Interview with Amiri Baraka
QUESTION 13
JUDY RICHARDSON:

How and why does Africa begin to affect the, um, the culture and the politics of African-Americans?

AMIRI BARAKA:

Well, I guess because the--

JUDY RICHARDSON:

I'm sorry, if you could just mention the name.

AMIRI BARAKA:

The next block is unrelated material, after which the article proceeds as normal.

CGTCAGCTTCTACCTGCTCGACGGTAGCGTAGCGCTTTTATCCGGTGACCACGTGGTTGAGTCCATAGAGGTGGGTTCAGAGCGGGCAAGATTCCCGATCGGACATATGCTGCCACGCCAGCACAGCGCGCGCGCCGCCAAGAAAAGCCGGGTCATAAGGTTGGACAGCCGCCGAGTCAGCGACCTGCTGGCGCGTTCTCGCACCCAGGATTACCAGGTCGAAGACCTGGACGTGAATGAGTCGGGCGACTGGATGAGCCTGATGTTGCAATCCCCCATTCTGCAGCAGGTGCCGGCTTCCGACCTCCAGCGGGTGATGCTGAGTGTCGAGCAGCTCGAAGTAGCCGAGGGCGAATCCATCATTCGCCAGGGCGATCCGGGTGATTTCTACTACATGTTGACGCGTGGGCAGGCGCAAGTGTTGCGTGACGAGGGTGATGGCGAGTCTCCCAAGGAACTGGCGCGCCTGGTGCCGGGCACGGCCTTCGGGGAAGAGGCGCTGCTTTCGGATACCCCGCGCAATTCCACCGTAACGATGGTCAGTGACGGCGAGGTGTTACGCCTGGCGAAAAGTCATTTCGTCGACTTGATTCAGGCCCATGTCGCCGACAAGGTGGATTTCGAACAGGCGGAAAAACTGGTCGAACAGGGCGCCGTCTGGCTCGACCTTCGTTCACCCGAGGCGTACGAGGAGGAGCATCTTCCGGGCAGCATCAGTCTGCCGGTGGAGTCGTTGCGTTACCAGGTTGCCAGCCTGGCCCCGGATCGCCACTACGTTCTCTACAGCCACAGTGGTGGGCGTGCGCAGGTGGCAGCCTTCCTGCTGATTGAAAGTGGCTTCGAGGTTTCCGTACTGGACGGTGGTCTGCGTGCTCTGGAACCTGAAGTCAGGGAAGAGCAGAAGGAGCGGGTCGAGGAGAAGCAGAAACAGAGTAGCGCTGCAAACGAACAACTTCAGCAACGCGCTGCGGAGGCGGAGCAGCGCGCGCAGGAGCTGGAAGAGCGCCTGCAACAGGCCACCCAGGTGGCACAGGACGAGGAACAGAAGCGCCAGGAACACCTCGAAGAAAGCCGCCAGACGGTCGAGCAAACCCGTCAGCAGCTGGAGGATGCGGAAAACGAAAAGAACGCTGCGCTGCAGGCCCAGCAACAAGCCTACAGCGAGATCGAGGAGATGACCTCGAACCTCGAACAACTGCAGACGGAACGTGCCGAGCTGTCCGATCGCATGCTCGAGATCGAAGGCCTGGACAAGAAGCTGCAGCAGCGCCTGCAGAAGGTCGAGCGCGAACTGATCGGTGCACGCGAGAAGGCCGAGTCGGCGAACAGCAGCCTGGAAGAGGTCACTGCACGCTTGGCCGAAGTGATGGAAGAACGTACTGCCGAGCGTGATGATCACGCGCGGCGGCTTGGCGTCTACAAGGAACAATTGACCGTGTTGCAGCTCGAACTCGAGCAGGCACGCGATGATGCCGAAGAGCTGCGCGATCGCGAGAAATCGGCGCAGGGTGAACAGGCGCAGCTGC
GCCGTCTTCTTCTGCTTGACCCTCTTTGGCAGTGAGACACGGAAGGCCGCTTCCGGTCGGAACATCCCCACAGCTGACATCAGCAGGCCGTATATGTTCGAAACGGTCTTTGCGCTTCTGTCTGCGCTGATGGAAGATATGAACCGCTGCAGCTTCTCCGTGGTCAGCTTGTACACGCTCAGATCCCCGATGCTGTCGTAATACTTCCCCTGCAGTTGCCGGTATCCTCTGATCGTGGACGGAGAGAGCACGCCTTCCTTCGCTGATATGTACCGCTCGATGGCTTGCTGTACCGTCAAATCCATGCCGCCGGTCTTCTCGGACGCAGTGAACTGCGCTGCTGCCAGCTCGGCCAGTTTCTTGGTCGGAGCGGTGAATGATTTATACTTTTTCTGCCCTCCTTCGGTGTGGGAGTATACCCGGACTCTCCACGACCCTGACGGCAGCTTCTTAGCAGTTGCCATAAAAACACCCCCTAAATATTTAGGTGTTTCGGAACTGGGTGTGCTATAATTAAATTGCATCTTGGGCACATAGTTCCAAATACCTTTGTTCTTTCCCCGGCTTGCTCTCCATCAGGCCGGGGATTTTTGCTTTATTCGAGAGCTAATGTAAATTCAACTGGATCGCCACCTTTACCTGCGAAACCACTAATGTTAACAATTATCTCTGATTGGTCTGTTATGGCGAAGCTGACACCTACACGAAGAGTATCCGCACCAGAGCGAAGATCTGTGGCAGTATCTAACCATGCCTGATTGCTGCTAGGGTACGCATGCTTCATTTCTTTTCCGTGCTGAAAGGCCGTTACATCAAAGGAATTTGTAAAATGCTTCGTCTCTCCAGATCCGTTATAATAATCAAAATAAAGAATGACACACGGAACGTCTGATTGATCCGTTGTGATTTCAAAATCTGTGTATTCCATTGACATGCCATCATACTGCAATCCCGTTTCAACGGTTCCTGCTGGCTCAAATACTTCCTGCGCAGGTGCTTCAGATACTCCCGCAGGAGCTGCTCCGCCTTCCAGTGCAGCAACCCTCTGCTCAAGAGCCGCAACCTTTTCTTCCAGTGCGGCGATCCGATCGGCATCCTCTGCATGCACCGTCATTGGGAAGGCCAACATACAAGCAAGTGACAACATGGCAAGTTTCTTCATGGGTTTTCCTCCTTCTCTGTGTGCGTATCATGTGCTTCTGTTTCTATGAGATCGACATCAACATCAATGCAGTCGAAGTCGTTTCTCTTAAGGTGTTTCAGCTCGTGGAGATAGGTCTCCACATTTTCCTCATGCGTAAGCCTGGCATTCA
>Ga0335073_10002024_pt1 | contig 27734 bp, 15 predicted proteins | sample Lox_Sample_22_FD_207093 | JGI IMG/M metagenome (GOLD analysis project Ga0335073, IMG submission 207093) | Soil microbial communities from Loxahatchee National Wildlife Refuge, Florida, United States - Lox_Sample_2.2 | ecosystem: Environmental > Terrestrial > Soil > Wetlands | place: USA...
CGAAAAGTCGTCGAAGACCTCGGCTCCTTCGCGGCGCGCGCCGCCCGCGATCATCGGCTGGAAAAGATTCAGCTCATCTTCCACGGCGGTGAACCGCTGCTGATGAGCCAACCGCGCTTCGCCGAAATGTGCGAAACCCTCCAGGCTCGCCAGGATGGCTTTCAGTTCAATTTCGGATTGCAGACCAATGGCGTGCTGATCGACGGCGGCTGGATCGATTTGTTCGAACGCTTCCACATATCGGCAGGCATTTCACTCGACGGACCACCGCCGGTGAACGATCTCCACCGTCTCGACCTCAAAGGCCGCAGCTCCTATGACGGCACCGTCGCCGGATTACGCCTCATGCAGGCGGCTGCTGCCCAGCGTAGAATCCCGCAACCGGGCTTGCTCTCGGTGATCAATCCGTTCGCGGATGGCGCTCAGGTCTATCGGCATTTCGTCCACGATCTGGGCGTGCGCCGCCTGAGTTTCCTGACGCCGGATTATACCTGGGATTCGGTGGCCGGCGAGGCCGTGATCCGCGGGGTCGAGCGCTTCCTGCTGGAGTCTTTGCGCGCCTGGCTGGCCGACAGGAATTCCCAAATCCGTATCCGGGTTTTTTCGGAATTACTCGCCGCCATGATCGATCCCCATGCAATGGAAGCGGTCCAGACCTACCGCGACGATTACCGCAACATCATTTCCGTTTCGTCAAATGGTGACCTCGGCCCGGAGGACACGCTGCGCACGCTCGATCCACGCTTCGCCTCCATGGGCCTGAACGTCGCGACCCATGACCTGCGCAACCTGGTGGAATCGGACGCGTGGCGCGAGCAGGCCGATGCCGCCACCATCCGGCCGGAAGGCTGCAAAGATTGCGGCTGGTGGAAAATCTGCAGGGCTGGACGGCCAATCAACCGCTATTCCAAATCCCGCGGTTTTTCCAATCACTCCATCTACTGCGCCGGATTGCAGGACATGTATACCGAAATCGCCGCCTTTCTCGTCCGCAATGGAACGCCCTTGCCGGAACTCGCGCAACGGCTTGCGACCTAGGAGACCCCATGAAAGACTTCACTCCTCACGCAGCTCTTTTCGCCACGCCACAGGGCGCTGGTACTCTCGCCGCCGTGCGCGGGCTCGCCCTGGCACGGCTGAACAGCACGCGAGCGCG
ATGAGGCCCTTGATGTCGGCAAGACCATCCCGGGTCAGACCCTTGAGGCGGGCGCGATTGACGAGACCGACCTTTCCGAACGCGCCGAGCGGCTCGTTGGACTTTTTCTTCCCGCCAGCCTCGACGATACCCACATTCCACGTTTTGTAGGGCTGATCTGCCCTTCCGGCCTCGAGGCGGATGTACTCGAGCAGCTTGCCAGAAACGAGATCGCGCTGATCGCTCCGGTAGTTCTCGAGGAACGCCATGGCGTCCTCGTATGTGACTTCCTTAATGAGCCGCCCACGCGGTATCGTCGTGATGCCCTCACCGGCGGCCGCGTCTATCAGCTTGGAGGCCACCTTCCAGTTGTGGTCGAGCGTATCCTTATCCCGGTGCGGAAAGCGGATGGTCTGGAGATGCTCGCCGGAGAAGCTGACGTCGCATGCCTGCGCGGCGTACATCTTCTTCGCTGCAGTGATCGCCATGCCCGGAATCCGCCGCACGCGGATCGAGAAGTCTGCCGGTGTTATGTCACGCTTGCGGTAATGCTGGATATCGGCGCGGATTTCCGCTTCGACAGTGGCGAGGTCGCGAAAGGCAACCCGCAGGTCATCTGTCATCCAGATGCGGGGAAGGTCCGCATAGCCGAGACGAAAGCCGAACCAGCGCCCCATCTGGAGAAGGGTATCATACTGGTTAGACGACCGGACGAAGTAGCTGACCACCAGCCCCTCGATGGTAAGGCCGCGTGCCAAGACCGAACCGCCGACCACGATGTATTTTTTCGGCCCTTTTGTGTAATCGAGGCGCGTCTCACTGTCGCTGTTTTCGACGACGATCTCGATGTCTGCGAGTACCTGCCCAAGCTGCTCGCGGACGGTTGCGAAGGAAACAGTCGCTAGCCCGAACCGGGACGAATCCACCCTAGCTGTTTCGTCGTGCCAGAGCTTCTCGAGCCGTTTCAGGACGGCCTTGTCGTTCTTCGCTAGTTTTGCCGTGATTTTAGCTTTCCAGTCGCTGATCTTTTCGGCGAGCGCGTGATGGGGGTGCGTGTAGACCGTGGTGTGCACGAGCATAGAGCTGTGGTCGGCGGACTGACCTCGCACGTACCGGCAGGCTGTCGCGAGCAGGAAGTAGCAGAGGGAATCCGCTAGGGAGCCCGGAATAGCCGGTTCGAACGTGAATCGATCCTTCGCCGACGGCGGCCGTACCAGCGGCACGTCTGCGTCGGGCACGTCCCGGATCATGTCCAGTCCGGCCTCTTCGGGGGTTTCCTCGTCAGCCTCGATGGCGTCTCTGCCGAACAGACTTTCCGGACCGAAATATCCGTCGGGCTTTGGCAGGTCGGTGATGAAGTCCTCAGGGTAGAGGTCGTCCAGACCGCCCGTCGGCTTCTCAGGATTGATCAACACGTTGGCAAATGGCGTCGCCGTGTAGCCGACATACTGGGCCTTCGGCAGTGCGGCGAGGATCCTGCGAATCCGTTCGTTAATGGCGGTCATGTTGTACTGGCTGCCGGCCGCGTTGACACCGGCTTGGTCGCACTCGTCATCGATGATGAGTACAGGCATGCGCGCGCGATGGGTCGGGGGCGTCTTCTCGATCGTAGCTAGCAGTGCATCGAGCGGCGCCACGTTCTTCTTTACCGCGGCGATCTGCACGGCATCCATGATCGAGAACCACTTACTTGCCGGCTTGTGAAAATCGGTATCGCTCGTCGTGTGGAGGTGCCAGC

About Africa, I think the whole African, ah, National Liberation struggle had intensified after the Second World War and, by the '50s, you know, you began to hear about people like Nkrumah. And, ah, then I think the, the most dramatic--I know for us the most dramatic thing--was, of course, Lumumba. What was that, 1961, something like that? When, you know, they killed Lumumba, at this time the United States was in charge of the U.N. and, ah, Lumumba was, of course, the first premier, independent nationalist premier of Belgian, had been the Belgian Congo, the Congo. Of course, Rockefeller and the Belgians, you know, the U.S. government colluded to kill him. Mobutu, a Negro that's in there now, is directly responsible. And so for a lot of young Black intellectuals that marked the kind of, ah, coming to consciousness, you know. I remember a lot of people went into the U.N. I remember I was picketing in front of the U.N. I met people who were writers that I had known were writers, I had met them, for instance Askia Toure, I had met them out there, you know, you know, a lot of people who were artists and, you know, scholars of one kind or another, just young Black people. Ah, the Lumumba thing, you know, sparked the kind of rise in consciousness you know and the resistance, I think, of--